Monday, 31 July 2017

A Mouse Problem

People tell us that we shouldn't feed the small birds in summer. They're probably right, in that there's plenty of natural food around, but we would desperately miss the parade of species which we sit and watch every day. For example, this morning a very smart male greenfinch visited us.

Whether feeding birds in summer is right or wrong, it does cause a problem which seems to be far worse this year, probably brought about by the loss of our two cats, and has occasioned the invention of a new device - in the picture, it's under the white board below the central bird table.

The problem is mice, at least two species of them, and shrews. The mice have become so brazen about stealing the birds' seed that.... times they have to queue up.

The situation has been exacerbated by the arrival of squadrons of juvenile house sparrows. They're messy eaters, throwing out any grain they don't like, particularly the wheat, to get at the ones they do like, mainly the sunflower seeds and millet. These sparrows have become so aggressive that even the resident chaffinches give way to them. They now lurk around below the feeders, picking up the sparrows' cast-offs.

The ready availability of grain has meant that the mouse population, like the house sparrow, has exploded, so the white board conceals mouse traps. It's there to hide the traps from the birds, and the mice can only get in through a small, low entrance - at left in this picture.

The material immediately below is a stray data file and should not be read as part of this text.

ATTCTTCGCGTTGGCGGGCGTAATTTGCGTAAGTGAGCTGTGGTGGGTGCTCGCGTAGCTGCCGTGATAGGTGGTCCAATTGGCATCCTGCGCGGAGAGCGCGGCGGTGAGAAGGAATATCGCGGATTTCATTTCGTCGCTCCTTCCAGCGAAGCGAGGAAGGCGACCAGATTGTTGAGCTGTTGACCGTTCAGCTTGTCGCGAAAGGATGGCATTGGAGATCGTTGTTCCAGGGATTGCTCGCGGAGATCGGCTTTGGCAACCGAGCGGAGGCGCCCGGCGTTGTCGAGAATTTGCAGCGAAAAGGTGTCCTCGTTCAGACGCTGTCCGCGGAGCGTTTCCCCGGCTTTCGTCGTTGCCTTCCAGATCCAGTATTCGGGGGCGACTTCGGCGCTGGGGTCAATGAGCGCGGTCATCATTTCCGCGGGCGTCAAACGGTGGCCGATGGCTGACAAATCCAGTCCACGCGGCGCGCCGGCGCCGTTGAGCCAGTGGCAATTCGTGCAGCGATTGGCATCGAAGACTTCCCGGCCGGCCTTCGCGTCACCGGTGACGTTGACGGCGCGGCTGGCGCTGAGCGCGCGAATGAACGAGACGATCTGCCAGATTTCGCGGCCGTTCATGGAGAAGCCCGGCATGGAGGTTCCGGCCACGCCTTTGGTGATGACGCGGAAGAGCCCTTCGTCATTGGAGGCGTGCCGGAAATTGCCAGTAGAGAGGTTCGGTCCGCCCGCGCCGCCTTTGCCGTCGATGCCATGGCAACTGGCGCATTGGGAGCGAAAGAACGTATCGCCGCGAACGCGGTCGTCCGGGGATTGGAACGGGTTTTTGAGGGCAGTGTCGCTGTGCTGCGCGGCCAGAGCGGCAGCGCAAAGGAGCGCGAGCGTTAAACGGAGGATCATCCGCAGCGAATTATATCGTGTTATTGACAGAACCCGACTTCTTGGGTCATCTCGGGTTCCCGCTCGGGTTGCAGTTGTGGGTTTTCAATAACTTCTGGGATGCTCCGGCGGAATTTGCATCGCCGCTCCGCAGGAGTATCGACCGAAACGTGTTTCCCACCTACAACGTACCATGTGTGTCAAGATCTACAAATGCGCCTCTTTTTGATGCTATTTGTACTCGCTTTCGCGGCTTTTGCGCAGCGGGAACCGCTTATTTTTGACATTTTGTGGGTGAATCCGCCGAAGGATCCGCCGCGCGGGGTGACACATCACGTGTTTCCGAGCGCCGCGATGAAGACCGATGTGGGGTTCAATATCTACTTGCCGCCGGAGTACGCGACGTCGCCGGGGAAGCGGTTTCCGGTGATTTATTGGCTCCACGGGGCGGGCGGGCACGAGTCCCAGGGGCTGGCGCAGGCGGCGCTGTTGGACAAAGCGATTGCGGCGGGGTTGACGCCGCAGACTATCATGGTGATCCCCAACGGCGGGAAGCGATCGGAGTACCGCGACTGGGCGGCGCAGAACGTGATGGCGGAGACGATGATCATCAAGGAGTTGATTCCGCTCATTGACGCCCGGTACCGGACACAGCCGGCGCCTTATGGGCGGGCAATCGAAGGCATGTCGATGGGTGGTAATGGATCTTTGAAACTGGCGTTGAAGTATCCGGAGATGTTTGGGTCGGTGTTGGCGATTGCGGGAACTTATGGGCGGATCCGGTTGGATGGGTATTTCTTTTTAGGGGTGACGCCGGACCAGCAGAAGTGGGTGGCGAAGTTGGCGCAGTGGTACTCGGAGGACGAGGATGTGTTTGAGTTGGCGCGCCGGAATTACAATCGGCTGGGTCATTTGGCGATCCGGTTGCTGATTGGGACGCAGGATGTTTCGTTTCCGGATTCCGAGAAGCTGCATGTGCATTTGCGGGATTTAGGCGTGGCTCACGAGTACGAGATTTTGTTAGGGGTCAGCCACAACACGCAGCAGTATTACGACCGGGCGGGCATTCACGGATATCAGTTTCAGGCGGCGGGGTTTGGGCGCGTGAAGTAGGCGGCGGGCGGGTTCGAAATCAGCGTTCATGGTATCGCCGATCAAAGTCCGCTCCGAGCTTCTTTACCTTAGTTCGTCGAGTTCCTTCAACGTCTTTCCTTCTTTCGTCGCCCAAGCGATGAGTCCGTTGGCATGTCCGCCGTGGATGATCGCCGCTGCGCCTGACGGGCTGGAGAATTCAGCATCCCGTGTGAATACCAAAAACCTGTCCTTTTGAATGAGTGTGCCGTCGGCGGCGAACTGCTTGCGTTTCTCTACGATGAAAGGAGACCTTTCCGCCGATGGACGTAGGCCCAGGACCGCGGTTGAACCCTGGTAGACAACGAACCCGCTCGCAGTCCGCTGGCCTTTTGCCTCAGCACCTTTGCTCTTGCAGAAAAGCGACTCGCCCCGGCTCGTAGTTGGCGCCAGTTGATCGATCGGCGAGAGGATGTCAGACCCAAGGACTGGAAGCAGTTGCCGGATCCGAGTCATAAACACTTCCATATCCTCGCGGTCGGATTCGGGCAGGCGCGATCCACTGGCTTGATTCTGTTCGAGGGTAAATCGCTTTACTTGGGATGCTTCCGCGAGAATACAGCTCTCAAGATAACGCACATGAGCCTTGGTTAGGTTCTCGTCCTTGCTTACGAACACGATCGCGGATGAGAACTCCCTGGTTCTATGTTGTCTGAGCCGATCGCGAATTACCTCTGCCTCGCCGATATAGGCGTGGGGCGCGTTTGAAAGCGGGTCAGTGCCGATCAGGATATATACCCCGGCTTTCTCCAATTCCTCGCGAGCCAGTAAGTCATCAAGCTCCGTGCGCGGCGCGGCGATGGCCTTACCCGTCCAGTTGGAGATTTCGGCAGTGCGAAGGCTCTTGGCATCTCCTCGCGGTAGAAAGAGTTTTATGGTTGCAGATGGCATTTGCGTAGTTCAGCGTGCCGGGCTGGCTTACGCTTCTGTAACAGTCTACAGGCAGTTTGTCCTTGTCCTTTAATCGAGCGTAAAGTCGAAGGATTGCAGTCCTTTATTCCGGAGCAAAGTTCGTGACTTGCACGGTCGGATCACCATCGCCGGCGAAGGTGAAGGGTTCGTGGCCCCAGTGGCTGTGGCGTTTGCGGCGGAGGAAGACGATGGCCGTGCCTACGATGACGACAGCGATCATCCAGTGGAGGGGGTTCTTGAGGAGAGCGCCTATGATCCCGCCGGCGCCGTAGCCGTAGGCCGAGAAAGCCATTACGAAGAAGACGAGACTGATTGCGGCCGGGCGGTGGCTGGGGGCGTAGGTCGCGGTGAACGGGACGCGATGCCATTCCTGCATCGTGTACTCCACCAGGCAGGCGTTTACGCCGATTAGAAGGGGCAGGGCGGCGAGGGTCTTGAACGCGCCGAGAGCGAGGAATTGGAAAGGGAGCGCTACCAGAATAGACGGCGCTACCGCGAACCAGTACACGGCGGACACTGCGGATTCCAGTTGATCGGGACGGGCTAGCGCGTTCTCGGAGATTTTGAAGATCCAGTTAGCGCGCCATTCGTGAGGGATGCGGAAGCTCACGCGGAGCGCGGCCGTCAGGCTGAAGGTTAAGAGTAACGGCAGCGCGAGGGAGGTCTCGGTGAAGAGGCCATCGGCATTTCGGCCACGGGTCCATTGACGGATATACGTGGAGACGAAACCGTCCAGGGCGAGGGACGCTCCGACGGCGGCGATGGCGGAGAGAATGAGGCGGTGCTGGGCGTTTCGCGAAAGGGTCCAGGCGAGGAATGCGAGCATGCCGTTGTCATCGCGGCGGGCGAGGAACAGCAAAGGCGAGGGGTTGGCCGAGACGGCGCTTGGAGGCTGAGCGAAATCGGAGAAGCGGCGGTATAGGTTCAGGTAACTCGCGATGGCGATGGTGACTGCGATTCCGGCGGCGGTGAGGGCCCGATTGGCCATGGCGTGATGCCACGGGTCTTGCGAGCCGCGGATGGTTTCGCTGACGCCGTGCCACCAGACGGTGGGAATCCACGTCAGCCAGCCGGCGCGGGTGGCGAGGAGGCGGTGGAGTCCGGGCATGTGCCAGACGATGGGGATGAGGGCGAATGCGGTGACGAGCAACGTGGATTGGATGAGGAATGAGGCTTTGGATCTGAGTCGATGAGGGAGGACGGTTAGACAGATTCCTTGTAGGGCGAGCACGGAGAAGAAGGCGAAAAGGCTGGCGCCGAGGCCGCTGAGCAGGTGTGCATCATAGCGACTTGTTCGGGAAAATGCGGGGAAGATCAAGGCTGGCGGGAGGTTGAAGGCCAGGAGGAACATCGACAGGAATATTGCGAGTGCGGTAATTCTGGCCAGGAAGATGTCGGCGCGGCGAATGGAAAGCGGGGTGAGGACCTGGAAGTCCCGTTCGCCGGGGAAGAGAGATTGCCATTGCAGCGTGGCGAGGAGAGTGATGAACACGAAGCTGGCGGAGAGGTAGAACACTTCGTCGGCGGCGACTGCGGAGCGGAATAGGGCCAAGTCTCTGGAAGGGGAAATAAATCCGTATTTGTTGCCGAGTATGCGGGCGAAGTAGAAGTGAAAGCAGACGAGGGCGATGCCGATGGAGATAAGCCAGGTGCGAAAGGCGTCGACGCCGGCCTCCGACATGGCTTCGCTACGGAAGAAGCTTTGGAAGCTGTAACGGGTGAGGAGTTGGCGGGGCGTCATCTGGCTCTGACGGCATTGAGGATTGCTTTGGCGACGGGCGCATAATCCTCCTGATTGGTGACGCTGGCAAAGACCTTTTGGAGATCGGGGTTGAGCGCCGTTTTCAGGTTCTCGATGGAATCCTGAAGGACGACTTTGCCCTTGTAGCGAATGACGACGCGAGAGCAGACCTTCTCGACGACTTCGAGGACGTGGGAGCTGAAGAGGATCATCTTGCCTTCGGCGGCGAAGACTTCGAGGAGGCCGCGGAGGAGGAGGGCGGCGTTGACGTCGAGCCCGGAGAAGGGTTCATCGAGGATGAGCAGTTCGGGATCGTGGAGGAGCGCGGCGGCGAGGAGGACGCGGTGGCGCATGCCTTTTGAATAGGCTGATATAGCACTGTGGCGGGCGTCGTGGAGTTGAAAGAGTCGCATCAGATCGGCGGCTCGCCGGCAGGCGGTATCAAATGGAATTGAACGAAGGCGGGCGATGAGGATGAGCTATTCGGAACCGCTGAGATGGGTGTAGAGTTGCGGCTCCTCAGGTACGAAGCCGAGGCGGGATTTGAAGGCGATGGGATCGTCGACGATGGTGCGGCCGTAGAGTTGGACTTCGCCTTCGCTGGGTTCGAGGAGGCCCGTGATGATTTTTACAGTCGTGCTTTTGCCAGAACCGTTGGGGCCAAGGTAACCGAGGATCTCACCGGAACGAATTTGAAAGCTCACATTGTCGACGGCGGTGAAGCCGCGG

The traps are a brand called Little Nippers. They've been grimly effective.


  1. The mice in pictures 2 and 3 are bank voles. They chatter to each other rather like guineapigs and squeak - very endearing. You have probably heard them in the verge whilst out walking. The shrews you mention are carnivorous, looking after the balance of invertebrates in your garden including slugs and snails and will only take a little seed from below the feeders. So there's a dilemma, how to be discriminating with the trapping? Maybe you should take up position with an air rifle, sight and ID card.

  2. Derryck's right, they are bank voles, favourite food of barn owls and other predators, so not good to kill them off. Why not use a live trap instead and transport them elsewhere?